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Musical Theatre In Poland Essay

1270 words - 6 pages

In Poland, unlike in the West (especially the United States), musical theatre has always stood on the sidelines - treated as entertainment at rather low level, ignored not only by the political world but also by the theatre makers. Most of the Polish theatres, until 1989, led a policy of filling the room to the highest capacity at the lowest cost. Not to mention that the aim of most of the productions was not to shape the tastes but to flatter people who watched the musical productions presented in that period of time. It was a consequence of the wrong management system in the theatre, where the artistic value of the work wasn’t valuable at all. The only important thing was to get positive ...view middle of the document...

As for the times, it was an innovative approach to musical theatre, which initiated a new approach to the genre in the whole country.

George Gruza taking the Directorate of Musical Theatre in Gdynia, managed to introduce western titles from the ‘top shelf’, and made more than seven hundred people to watch some of the musicals almost every week. Titles such as ‘Jesus Christ Superstar’, ‘Fiddler on the Roof’, ‘Les Misérables’ and ‘Man of La Mancha’ were not descended from the repertoire for several seasons, becoming a further indicator of the artistic level for subsequent years. How difficult is it to reach the same level of the performances Matthias Korwin knows best. He was a successor of George Gruza and over the years he was struggling with stagnation in the Polish musical theatre scene. In the past seasons - when not only repertoire, but the performers have been rejuvenated, his work started to bring the expected results. It was possible again by introducing some of the Western hits such as ‘Hair’, ‘Footloose’, ‘Fame’ and ‘Kiss Me, Kate’, to the Polish realities. Not without significance is the fact that Polish musicals started to emerge at the same time. It was the first musical theatre scene hosting such a big amount of native productions. Some of the most significant ones, produced in Gdynia, are: trans opera ‘Midsummer Night's Dream’ by Wojciech Kościelniak , with an excellent and challenging music by Leszek Możdżer, the first Polish dance show ‘Opentaniec’ and a hip-hop show ‘12 benches’ by Jaroslaw Staniek . Highly appreciated by the audience and critics was last premiere by Musical Theatre in Gdynia - ‘Francisco’, the story of St. Francis, by Wojciech Kościelniak with libretto by Roman Kolakowski and music composed by Peter Dziubka.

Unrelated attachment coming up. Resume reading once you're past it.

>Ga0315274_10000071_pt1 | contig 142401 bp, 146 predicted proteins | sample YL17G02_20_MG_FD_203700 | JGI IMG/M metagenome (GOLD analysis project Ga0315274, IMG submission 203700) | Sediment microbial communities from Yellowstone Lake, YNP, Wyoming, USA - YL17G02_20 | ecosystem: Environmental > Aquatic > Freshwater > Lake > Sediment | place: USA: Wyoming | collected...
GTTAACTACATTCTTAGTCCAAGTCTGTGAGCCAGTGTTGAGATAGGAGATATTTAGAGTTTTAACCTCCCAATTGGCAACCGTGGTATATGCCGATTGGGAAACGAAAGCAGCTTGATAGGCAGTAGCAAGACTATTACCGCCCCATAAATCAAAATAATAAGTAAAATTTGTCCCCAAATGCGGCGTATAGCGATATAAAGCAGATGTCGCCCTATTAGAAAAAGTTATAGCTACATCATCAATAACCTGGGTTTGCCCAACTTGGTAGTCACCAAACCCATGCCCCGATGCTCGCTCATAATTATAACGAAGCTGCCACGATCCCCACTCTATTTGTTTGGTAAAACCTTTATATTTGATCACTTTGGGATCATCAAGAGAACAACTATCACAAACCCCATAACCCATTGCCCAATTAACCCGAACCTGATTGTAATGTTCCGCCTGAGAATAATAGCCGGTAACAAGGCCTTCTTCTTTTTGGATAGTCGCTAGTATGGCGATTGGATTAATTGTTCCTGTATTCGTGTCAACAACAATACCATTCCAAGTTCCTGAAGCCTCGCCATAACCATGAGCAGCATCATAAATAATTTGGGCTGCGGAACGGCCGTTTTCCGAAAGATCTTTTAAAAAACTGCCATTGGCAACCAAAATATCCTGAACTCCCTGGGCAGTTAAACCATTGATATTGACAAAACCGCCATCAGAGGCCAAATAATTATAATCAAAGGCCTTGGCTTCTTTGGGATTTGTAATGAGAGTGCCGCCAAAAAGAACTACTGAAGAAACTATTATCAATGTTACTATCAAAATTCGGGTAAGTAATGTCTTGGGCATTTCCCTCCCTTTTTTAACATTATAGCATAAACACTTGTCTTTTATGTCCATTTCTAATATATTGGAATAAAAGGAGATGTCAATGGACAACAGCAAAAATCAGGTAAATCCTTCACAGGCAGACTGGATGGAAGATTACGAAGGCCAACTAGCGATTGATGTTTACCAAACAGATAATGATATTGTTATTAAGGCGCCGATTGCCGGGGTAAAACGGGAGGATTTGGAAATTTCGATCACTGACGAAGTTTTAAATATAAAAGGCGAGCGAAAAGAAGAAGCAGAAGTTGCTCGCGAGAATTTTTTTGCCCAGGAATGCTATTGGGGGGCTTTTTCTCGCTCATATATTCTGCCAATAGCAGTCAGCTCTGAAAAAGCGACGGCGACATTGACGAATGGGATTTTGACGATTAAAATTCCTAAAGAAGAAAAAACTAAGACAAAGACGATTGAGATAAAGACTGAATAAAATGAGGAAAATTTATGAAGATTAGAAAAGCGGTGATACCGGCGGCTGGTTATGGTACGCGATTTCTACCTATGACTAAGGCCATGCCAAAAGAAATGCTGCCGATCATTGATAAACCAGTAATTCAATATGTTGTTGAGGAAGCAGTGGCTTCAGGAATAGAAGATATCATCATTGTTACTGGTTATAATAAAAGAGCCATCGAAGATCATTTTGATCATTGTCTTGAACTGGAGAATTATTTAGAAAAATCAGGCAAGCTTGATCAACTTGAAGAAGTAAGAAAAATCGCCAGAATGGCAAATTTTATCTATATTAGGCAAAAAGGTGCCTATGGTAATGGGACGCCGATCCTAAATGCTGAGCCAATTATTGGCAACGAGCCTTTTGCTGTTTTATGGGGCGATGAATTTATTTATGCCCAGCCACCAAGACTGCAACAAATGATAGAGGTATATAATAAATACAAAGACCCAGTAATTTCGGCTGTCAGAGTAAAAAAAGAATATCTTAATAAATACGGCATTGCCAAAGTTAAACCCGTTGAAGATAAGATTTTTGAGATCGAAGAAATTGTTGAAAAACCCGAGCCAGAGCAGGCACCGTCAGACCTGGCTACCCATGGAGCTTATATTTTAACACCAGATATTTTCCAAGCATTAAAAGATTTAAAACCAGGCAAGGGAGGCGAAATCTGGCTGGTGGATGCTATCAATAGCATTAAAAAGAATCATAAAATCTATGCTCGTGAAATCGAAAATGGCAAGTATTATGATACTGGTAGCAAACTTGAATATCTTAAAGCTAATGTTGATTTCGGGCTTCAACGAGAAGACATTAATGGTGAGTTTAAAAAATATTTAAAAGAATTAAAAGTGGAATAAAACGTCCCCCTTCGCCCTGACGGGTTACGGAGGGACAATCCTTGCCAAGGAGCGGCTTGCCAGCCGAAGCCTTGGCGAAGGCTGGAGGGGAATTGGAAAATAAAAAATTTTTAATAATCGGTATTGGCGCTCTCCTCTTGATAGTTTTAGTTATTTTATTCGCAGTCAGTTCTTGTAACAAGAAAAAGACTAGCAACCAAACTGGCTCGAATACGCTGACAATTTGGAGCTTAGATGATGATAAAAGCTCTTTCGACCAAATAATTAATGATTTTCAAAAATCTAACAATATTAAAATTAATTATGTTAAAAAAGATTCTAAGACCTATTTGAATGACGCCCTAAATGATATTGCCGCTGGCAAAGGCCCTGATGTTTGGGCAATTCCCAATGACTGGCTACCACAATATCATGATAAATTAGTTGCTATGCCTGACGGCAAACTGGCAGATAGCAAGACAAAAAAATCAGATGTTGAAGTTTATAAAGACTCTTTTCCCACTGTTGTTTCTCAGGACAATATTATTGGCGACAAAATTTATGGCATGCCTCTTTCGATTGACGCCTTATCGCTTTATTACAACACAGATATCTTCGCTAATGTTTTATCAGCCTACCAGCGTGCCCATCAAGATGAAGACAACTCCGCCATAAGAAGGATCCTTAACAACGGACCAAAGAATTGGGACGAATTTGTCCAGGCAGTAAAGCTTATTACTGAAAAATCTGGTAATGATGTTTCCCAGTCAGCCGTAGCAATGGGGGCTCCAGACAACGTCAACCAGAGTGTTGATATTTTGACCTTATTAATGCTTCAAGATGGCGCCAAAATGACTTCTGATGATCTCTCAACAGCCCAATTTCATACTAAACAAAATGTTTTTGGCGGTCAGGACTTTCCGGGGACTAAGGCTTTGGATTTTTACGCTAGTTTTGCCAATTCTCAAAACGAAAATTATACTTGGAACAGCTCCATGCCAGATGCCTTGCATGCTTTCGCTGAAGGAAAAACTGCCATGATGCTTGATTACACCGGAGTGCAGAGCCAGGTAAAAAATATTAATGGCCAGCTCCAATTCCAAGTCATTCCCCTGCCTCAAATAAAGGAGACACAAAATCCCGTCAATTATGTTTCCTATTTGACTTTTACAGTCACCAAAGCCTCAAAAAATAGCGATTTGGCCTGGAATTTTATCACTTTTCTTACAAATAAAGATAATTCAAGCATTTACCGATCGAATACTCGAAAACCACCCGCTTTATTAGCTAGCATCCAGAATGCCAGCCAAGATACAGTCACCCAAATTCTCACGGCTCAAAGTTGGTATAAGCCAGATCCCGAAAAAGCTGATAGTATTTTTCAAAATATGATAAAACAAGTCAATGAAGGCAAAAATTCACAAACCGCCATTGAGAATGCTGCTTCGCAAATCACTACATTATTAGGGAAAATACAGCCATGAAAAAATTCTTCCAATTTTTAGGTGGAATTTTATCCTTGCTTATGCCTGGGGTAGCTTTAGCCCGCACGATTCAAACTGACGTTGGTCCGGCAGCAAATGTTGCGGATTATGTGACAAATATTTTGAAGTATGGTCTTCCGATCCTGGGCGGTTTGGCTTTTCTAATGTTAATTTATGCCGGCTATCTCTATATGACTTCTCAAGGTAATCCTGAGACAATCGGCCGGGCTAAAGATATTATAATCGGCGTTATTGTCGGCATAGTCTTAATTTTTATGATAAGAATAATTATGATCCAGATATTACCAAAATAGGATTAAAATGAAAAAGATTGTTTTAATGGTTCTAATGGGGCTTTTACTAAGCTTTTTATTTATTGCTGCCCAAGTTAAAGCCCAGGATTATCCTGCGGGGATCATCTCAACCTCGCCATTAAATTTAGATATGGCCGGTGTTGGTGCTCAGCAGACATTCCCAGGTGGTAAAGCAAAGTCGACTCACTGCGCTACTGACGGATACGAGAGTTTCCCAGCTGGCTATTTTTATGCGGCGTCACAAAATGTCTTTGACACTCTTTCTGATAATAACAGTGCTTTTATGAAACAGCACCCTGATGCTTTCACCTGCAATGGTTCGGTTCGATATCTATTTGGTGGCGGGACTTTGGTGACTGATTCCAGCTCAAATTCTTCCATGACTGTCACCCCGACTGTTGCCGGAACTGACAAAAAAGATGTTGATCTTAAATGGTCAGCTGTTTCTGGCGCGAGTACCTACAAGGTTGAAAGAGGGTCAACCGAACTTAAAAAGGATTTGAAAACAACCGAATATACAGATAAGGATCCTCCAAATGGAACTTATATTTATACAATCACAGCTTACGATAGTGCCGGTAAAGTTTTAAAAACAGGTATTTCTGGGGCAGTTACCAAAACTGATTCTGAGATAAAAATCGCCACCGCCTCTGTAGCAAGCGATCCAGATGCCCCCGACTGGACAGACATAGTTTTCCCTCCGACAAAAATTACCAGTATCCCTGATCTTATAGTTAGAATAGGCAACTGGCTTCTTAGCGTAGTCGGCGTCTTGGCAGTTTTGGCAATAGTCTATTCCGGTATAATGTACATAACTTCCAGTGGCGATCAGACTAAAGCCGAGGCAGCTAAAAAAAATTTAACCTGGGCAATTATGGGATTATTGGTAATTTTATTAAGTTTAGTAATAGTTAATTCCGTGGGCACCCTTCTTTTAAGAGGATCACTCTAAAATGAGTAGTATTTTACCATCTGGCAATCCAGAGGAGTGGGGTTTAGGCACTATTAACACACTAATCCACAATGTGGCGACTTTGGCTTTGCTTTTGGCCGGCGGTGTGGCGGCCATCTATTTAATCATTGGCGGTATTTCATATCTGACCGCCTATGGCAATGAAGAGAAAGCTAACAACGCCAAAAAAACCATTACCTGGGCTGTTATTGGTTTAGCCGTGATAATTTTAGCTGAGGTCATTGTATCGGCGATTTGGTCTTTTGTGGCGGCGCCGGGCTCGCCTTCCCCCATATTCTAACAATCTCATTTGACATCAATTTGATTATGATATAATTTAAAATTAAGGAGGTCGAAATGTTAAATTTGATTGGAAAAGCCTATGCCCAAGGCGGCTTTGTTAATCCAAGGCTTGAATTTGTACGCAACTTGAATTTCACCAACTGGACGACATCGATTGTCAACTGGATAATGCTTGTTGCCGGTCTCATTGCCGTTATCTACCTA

The research for new forms of musical theatre, however, is still rare in Poland. Such a challenge is too much for most of the theatres. In addition to the Musical Theatre in Gdynia, which is the indisputable leader in Poland, there is Wroclaw Musical Theatre named ‘Capitol’, whose makers became unequivocal faces of avant-garde musical performances. With a big productions like: ‘Tangerines and oranges’, ‘Fever’ and most recently ‘Scat’ and ‘Stink in the mountains’, the Capitol became the face of a new generation of musical. Some people love it, others do not spare criticism - characteristic features of these performances include not popular yet musical pastiche and a wealth of musical and theatrical forms.

Other institutions have adopted a policy of creating theatre, which does not enter into discourse with the audience. Their determinant of success and artistic craftsmanship is the issuance of the world hits and archaic, stereotyped operettas. However, there is hope that musical theatre scene in Poland may have...

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